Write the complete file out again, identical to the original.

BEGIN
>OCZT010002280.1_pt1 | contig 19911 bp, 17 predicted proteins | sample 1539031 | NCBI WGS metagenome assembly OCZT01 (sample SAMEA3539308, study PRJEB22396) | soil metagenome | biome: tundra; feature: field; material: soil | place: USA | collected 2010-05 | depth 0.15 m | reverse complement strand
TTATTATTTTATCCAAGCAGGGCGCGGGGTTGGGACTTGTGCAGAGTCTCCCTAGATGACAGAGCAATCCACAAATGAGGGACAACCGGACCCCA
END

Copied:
>OCZT010002280.1_pt1 | contig 19911 bp, 17 predicted proteins | sample 1539031 | NCBI WGS metagenome assembly OCZT01 (sample SAMEA3539308, study PRJEB22396) | soil metagenome | biome: tundra; feature: field; material: soil | place: USA | collected 2010-05 | depth 0.15 m | reverse complement strand
TTATTATTTTATCCAAGCAGGGCGCGGGGTTGGGACTTGTGCAGAGTCTCCCTAGATGACAGAGCAATCCACAAATGAGGGACAACCGGACCCCA